Reverse engineering defined

In broad terms, reverse engineering is any process employed to understand how a product, process, or system works.

For physical products, reverse engineering involves exploring how individual parts were developed, how they work, and how they contribute towards a product’s functionality. The process is also known as “backward engineering” in the sense that one starts from the finished product and learns more about the latter by taking it apart

A camera that was taken apart. Source: Fictiv

But reverse engineering isn’t a modern tool. One of the earliest registered cases in history involves the Roman Republic and their rivals, the Carthaginians, in a war for dominance over the Mediterranean. Carthage had one of the most technologically advanced navies until the Romans got a few of their ships and took them apart to study them. The Romans then incorporated the best solutions they found to their own galleys, leveling up the game in the seas. 

Today, as did the Romans, businesses from every industry sector use reverse engineering to gain competitive advantages. And that’s perhaps the ultimate goal of this process: leveraging the aggregated knowledge– or value– from a finished product and applying it to your own benefit. 

What is reverse engineering used for?

Nowadays, reverse engineering assumes different forms and serves many purposes. In most cases, it is used to:

  • Create a new part based on an existing design
  • Create a new part in interface with an existing part
  • Understand a competitor’s design
  • Optimize or customize an existing product

Reverse engineering can even be used to replicate individual parts entirely. For example, a team from Oxford University recreated rare and unique 17th-century musical instruments from the Pitt Rivers Museum with reverse engineering techniques and 3D printing. Now, researchers and students have a chance to study these fragile instruments in detail without risking damage to the originals.

Reverse engineering workflow

Generally, there are three major steps involved in reverse engineering a physical object:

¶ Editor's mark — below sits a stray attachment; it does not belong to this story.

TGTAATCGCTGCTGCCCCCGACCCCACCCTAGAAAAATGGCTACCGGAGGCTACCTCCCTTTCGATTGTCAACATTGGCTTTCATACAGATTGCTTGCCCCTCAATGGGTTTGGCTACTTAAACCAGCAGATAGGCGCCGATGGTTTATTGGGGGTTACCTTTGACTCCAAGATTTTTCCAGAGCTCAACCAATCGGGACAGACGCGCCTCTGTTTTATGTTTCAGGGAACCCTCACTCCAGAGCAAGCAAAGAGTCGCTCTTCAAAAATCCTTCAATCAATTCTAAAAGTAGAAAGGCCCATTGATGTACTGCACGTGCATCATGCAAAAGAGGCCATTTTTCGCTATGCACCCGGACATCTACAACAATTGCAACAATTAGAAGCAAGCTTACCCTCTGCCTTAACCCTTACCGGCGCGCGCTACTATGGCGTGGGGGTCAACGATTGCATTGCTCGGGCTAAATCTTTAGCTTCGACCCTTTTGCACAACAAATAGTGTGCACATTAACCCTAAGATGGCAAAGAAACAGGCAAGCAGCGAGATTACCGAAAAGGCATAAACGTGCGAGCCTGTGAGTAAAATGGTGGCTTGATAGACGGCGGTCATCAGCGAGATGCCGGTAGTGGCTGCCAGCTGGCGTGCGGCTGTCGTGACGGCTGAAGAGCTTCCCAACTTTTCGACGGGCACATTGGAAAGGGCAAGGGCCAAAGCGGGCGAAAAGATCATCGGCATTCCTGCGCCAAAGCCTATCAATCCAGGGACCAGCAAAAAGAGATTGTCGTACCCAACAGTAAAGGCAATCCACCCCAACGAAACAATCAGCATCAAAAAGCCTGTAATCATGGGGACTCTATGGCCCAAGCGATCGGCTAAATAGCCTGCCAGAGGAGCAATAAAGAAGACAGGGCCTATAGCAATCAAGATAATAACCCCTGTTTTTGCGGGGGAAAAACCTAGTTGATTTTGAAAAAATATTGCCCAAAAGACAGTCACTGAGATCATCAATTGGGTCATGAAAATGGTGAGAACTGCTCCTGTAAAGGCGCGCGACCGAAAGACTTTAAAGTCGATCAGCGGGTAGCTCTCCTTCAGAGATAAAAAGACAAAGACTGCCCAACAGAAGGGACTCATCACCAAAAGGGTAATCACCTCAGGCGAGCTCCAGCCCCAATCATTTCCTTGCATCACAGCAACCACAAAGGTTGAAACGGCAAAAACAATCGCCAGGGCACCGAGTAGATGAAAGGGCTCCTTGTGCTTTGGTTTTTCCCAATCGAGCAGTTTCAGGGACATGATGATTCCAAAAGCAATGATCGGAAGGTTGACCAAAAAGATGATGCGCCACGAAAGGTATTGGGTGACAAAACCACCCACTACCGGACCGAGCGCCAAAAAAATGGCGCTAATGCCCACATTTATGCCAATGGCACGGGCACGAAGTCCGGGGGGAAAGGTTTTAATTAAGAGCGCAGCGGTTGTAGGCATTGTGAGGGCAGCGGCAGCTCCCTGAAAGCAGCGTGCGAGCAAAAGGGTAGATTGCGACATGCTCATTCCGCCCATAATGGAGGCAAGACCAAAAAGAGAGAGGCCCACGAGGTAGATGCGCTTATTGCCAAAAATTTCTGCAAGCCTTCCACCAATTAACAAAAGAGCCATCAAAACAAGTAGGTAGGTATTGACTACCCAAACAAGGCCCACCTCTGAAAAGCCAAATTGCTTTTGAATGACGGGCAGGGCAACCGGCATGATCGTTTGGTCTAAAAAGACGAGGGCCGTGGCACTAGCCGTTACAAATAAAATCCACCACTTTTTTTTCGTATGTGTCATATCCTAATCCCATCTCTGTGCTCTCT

• data gathering,
  • data processing,
  • and further working the models. 

Data gathering involves converting physical geometry into digital data, i.e. acquiring a point cloud of the object. This can be achieved via numerous methods but usually involves inspection and measuring techniques with tools like CMMs (Coordinate Measuring Machines) and metrology 3D scanners.

A Creaform Go!SCAN SPARK being used to 3D scan a car seat. Source: Creaform

The next step includes processing the gathered data to ensure the digital model accurately represents the physical object. This generally includes 3D modeling tasks like filling in holes or creating primitives to prepare the digital model for the next step. 

Once the reverse-engineered object is properly digitized, it’s finally possible to analyze the 3D model and work with it, whether by studying its geometry, adapting it to different use cases, or creating entirely new parts with it. 

One can argue that there’s a fourth step, manufacturing the object, but that relates more to the end purposes of reverse engineering than the process itself.

The role of 3D scanning

Arguably the most critical step in reverse engineering is the first one, converting physical shapes to a digital environment. Indeed, the better the acquired data (in quality and quantity), the easier it will be to work with. 

3D scanning is one of the most reliable and efficient methods available today to precisely capture 3D data and digitize physical objects. This modern technology is known to substantially reduce data gathering times while offering high-fidelity, digital reproductions.

To translate these benefits into practical terms, let’s look at a classic reverse engineering case: reproducing parts and components that can no longer be found on the market. 

Today, many manufacturing shops struggle to recreate these parts, often resorting to manual measurements with calipers, tracing out geometries with pen and cardboard, and even producing different prototypes to check for model accuracy. This process can take days, if not weeks, depending on the complexity of the part.

A caliper being used to measure a part. Source: Mitutoyo

However, thanks to 3D scanning, the lead times for digitizing parts can be reduced to hours, with most of that time being spent on processing point clouds and optimizing the resulting 3D models. 

As such, 3D scanners have become indispensable tools for design agencies and engineers from all horizons and industries.


Reverse engineering is a powerful tool to master in today’s competitive market. The ability to obtain knowledge from finished products is a significant competitive advantage. 

Industrial practices are becoming ever so digital, making modern reverse engineering techniques fundamental in any product development and production process.

Moreover, due to the fast-pacing production environment of today’s industry, faster and faster design processes are required, making 3D scanning an essential tool in reverse engineering.